“Our school doesn’t treat everybody equally. A lot of groups aren’t treated equally in our school system,” junior Tyra Akoto said in a quote featured on one poster.

“If we get wrong with a teacher, they’ll probably write us up. But if a white student was to do it, they’ll just play it off or something like that,” said Kelsey Brown, another junior, also quoted in the poster campaign.

A district spokeswoman did not respond to questions about disciplinary issues raised by the posters, but offered a statement about their removal from the school’s walls.

White Station is known for “enabling student voice and allowing students to express their opinions in various ways,” the statement reads. “However, there are protocols in place that must be followed before placing signs, posters, or other messages on school property. Schools administrators will always work with students to ensure they feel their voices are heard.”

PHOTO: @edj.youth/Instagram
Members of the education justice arm of the Bridge Builders CHANGE program

To create the posters, Janiya interviewed about two dozen students and had been learning about about school discipline disparities as part of the Bridge Builders CHANGE program.

State discipline data does not differentiate academic subgroups in optional schools. But white students in Shelby County Schools are more likely to be in an optional school program and less likely to be suspended. And statewide in 2014-15, black students were more than five times as likely as white students to be suspended.

White Station reflects those same disparities. About 28 percent of black boys and 19 percent of black girls were suspended that same year — significantly higher than the school’s overall suspension rate of 14 percent. About 17 percent of Hispanic boys and 7 percent of Hispanic girls were suspended. By comparison, 9 percent of white boys and 2 percent of white girls were suspended.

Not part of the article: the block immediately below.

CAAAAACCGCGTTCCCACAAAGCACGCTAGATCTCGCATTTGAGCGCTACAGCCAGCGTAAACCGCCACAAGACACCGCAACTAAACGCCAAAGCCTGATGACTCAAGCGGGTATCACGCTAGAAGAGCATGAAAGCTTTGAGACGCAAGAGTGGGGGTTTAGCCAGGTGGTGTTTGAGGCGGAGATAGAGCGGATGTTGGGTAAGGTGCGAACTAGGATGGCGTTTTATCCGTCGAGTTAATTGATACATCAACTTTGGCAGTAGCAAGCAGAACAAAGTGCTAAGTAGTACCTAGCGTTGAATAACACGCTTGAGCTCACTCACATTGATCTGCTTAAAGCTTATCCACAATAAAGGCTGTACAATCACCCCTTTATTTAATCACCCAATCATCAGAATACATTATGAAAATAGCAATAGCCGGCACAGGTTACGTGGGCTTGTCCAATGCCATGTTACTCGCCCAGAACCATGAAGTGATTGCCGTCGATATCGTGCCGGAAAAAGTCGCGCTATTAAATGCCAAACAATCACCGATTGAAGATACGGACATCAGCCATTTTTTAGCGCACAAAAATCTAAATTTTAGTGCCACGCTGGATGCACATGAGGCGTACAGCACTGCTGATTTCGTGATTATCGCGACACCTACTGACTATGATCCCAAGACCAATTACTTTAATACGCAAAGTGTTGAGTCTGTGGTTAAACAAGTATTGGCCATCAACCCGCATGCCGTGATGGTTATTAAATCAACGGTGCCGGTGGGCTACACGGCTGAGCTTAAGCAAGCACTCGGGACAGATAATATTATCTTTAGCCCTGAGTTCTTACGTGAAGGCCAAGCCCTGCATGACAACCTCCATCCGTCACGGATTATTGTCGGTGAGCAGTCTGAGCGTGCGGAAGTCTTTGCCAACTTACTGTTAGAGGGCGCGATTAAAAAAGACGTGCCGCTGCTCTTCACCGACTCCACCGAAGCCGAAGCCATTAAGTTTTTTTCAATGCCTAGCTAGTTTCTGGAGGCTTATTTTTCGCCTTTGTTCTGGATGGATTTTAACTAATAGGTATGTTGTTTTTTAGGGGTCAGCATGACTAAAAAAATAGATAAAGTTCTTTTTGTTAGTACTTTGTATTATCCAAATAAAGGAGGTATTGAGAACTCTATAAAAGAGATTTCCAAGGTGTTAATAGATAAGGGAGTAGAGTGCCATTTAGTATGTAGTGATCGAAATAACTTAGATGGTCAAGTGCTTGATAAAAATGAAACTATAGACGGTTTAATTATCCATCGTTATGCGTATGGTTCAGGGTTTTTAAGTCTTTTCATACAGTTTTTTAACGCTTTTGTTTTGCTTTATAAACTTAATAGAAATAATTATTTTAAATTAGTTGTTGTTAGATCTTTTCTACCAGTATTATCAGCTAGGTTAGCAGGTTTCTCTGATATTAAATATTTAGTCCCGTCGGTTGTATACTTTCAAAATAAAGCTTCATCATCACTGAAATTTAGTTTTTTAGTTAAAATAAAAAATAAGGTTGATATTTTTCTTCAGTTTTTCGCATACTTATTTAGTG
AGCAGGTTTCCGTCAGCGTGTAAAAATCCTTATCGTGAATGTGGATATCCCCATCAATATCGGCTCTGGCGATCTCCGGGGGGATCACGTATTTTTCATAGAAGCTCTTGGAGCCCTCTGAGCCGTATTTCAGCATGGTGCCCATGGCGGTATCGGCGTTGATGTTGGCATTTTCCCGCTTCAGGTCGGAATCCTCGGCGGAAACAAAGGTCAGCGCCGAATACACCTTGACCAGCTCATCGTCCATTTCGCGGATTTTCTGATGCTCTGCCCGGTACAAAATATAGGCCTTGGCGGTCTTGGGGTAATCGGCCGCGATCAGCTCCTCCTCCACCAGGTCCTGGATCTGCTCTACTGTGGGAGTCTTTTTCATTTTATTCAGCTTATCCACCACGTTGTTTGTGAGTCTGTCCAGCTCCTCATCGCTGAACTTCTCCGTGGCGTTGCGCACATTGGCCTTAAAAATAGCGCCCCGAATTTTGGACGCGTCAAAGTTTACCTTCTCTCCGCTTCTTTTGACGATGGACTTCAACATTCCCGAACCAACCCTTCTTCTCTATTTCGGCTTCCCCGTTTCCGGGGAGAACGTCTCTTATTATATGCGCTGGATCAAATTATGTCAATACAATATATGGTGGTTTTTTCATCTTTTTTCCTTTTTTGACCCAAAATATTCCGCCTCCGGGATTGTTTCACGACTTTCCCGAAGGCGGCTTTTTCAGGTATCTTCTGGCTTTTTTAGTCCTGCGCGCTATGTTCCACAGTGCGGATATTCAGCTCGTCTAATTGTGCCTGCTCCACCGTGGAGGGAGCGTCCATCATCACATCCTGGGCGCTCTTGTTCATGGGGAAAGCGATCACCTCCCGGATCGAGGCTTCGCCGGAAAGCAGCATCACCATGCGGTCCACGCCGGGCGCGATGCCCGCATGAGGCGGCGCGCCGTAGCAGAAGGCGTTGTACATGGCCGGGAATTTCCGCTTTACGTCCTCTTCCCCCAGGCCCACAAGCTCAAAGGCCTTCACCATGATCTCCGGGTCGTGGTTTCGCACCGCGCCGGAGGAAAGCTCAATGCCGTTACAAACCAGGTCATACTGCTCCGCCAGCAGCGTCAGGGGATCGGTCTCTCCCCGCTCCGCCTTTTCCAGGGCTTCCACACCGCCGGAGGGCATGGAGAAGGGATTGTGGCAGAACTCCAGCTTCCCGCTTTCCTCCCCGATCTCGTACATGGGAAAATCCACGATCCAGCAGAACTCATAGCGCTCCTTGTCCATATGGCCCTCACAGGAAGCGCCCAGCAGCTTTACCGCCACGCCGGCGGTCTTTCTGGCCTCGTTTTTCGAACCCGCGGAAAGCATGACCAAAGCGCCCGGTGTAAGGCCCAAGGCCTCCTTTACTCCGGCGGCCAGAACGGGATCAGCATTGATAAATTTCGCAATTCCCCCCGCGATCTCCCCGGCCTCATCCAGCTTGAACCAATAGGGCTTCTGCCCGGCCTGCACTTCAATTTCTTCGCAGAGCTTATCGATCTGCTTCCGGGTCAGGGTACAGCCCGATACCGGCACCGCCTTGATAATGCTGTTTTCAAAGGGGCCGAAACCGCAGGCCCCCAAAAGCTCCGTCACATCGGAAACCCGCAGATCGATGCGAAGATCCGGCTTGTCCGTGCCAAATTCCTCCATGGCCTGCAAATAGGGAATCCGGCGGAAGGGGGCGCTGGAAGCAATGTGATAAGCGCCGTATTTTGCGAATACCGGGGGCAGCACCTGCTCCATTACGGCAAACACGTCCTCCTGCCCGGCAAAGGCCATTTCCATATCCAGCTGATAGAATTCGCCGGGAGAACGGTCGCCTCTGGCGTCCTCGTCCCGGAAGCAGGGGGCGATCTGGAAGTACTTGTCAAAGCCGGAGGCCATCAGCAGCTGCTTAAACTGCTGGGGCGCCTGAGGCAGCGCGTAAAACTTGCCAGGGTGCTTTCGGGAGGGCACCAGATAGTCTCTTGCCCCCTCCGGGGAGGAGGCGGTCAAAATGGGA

Shelby County Schools has been working to overhaul its disciplinary practices to move from punitive practices to a “restorative justice” approach — a transition that is not as widespread as officials would like, according to Gina True, one of four specialists implementing a behavior system called Positive Behavior Interventions and Supports, or PBIS.

“The whole goal is to not get them suspended, because we want to educate them,” said True, who met this week with Janiya and several other students from Bridge Builders. “When students are cared for emotionally, they perform better academically. As counselors, that’s what we’ve been saying for years.”

Janiya acknowledges that she didn’t follow her school’s policy last week when hanging posters without permission at White Station. But she thinks her action has been a catalyst for hard conversations that need to happen. And she hopes the discussions will include more student input from her school — and across the district.

“Those most affected by the issues should always be a part of the solution,” she said.

Correction: April 10, 2017: A previous version of this story said Janiya put up 50 posters at her school. She designed 50 but actually posted only 14.